Residents push for landmark status for Denver7 building

Denver7’s building at Speer Boulevard and Lincoln Avenue. (BusinessDen file)

Three Denver residents are making a push to save Denver7’s building at Speer and Lincoln from the wrecking ball.

Bradley Cameron, Michael Henry and David Lynn Wise submitted a notice last week indicating they are considering asking the city to name the television station’s brutalist building at 123 Speer Blvd. a city landmark.

That designation would effectively prevent demolition. It also goes against the station’s wishes.

BusinessDen broke the news back in November that Denver7, also known as KMGH and The Denver Channel, was working to sell its real estate — a full city block, albeit irregularly shaped — to a buyer who would redevelop the site. The station itself would move and continue operating.

Denver7’s building at the site was constructed for the station in 1969. According to a report by city staff, it consists of three parts: a five-story octagonal tower, a five-story stair/utility tower and a two-story studio that appears relatively nondescript from the outside.

The octagonal tower is the most well-known feature. The remainder of the property is used for parking and satellite dishes.

As part of the effort to sell, station General Manager Dean Littleton requested a certificate of demolition eligibility from the city. That certificate makes it easy to demolish a building within five years, and thus would be valuable to a buyer wanting to build something else on the site.

City staff reviewed the application and determined that Denver7’s building had the potential for historic designation. In their decision, city staff cited its prominent location, its characteristics of the brutalist architectural style and the role that the station has played in Denver history.

“It’s always been a building that has caught my eye. There’s a real prominence to it,” Cameron said, noting the building’s distinct reddish hue comes from crushed rock.

The finding by city staff kicked off a window of several weeks during which Denver residents could express interest in potentially leading a push to designate the property a landmark — as the three did last week.

Henry, an attorney, retired in 2019 as executive director of Denver’s Board of Ethics. Cameron is also a retired attorney, having previously worked for the Colorado attorney general’s office, primarily in connection with natural resources. Wise is an architect.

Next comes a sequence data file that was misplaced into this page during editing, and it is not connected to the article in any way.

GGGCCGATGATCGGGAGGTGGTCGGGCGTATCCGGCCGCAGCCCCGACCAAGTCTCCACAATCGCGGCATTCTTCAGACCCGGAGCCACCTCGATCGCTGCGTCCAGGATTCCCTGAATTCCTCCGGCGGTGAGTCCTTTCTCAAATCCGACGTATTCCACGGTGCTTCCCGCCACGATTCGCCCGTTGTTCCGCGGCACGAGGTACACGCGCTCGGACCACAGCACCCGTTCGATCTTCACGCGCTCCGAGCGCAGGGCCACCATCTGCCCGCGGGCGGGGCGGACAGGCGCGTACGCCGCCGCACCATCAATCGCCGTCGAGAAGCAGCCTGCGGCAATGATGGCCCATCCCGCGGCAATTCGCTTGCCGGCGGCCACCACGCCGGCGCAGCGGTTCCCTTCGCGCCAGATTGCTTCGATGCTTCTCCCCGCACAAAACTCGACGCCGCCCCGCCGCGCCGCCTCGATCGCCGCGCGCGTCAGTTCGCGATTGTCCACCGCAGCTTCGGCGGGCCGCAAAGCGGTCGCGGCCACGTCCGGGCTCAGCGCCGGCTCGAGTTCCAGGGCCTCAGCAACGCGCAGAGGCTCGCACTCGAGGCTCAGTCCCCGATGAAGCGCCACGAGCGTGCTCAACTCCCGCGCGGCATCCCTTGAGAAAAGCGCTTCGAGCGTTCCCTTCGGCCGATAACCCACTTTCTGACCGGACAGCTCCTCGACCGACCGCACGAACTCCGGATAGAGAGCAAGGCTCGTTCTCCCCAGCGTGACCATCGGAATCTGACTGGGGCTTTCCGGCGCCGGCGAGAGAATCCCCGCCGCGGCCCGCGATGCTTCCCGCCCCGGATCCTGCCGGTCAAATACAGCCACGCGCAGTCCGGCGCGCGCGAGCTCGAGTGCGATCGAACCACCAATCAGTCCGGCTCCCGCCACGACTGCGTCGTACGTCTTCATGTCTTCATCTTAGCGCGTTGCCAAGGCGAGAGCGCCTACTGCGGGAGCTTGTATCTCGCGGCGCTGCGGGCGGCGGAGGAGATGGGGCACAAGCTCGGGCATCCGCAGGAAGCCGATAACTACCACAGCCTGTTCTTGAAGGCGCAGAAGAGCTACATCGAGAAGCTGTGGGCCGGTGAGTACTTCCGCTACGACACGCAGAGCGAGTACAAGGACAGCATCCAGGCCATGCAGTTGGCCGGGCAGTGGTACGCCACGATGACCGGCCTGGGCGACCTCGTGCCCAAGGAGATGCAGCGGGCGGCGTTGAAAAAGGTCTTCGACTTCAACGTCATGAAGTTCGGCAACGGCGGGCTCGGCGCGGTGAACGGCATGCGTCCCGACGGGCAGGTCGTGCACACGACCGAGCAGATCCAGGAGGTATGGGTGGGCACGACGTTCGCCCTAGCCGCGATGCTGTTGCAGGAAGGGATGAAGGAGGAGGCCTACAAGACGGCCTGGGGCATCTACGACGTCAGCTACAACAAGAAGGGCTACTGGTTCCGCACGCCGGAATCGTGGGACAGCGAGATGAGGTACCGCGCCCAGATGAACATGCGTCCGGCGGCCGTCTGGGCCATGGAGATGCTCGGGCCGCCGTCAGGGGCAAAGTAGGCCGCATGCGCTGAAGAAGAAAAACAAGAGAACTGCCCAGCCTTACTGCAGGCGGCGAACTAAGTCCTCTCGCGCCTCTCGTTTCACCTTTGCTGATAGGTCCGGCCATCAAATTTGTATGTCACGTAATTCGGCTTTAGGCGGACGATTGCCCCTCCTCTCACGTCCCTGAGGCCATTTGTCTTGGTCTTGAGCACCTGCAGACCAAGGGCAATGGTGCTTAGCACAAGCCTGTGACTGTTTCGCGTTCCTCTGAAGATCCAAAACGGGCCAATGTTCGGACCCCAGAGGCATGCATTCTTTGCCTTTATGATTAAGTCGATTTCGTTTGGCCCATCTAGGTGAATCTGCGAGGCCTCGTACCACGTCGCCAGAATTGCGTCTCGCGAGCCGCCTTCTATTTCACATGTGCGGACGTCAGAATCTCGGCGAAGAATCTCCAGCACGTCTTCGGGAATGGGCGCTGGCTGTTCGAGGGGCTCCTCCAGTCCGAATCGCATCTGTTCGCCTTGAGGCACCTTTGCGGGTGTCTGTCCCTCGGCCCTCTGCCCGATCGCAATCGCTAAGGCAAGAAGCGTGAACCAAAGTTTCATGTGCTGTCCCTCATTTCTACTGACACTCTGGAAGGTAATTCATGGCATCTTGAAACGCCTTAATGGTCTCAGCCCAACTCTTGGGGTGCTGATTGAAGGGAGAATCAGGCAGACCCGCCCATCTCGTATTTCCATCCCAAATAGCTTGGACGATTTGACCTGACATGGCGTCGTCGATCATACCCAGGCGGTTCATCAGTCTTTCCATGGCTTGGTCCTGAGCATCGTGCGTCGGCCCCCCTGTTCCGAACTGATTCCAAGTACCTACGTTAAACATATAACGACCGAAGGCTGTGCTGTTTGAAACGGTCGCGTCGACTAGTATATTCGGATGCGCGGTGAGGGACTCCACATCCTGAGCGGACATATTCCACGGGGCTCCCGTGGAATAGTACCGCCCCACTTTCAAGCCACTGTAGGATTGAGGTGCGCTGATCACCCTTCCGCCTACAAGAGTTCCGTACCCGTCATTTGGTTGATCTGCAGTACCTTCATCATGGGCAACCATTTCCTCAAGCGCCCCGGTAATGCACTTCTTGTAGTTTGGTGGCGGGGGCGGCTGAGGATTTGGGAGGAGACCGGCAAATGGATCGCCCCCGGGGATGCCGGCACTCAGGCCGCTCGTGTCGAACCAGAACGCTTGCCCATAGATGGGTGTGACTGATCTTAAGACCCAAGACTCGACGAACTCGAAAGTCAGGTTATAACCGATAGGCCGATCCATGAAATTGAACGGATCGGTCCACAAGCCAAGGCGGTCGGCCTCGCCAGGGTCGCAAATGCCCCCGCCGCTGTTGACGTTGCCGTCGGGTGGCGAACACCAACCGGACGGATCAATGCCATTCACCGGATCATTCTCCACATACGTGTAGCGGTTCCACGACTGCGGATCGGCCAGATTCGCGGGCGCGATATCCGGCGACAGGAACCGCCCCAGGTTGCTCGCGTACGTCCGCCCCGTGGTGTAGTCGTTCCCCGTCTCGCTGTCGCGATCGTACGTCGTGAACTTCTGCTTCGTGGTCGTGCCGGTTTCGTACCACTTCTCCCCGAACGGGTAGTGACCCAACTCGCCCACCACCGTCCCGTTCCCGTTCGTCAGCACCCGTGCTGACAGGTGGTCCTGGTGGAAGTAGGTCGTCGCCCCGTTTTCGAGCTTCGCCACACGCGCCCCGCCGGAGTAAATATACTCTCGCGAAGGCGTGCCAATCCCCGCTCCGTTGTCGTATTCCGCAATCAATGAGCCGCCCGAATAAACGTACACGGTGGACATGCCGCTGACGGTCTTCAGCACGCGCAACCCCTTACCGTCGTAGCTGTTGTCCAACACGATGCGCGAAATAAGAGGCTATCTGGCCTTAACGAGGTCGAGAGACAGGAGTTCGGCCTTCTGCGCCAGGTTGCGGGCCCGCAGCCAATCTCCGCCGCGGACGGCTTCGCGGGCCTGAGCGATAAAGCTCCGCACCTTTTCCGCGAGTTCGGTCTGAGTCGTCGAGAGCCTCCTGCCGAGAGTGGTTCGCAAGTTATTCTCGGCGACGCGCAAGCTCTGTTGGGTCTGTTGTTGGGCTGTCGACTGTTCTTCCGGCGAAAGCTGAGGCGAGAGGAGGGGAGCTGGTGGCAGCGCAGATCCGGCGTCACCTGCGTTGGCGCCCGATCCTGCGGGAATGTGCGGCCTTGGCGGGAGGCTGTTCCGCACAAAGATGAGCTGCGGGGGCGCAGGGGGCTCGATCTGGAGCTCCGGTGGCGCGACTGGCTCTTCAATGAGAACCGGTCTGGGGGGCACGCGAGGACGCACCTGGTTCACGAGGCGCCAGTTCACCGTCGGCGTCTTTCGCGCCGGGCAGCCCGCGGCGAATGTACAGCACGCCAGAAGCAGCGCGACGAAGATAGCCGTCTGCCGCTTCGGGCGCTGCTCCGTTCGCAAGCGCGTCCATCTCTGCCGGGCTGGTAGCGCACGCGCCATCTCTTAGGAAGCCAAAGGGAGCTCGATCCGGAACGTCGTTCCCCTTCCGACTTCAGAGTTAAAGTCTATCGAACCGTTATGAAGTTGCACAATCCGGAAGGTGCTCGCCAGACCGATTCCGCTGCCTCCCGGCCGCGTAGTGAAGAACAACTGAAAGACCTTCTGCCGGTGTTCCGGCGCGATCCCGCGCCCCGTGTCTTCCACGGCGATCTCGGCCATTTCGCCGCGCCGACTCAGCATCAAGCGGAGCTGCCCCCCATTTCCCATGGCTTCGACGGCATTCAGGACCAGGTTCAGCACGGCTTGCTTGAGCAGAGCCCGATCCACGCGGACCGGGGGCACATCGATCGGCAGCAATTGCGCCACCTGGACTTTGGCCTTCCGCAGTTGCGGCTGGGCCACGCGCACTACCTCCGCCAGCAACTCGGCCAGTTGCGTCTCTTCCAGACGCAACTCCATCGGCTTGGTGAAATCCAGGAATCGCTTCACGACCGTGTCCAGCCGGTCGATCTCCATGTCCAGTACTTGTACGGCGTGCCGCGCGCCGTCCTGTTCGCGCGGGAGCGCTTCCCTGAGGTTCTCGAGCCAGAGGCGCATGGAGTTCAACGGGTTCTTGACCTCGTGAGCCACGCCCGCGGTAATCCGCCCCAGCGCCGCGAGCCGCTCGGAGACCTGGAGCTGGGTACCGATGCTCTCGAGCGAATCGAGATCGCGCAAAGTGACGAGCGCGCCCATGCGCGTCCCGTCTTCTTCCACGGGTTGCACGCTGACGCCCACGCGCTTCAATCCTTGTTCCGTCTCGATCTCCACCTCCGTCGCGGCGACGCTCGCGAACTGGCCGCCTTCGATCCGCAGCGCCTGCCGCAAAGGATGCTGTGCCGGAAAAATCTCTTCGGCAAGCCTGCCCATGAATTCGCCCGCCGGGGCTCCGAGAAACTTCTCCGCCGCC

Cameron said all three have been active in the preservation scene within the broader Capitol Hill area. Henry, in fact, also expressed an interest in landmarking a Cheesman Park apartment building in October, although that process ended quickly when the property owner withdrew its request for the demolition eligibility certificate.

Henry and Cameron, interviewed separately by BusinessDen on Monday, said the trio have already spoken to representatives of Denver7’s parent company, E.W. Scripps Co., and to the company looking to buy the property and redevelop it.

The two declined to identify the potential buyer, but said the company is interested in building apartments and does not appear to have any existing Denver projects.

Henry and Cameron said they believe the large parking lot makes it easy for a buyer to build a large project while keeping the existing structure — or at least the octagonal tower.

“We tried to persuade them all that there’s so much vacant land on that block that they could find a way to adaptively reuse that building,” Henry said. “And of course, they said, no, no, no.”

Cameron noted the site is zoned for up to 12 stories.

“They have a lot of density to work with,” he said.

Now that a notice of intent has been submitted, the city will appoint a mediator to facilitate conversations between the applicants and Denver7/the potential buyer. The applicants have until late February to decide whether to formally submit a landmark application, which would ultimately need to be approved by the Denver City Council.

“When it was constructed, Channel 7 clearly wanted to make a building that would be prominent and highlight the TV station,” Cameron said. “I would argue they succeeded.”

“It’s a very key intersection in the city,” Henry said. “So many people pass by it every day. It really is a beautiful building.”

Littleton, Denver7’s general manager, declined to comment on Monday.

A move by Denver7 would represent the first major real estate shake-up in two decades among Denver’s primary TV stations, which are all clustered within a mile of each other south of downtown. The last major change was in 2000, when KDVR/Fox31’s current building at 100 Speer Blvd. was completed.

Denver has seen several owner-opposed landmark applications in recent years. Those for the Tom’s Diner building along Colfax Avenue and the former Olinger Moore Howard Chapel in Berkeley resulted in an alternative buyer being found who would preserve the building. But the most recent battle, over the Carmen Court condo complex off Speer Boulevard, found no such compromise.

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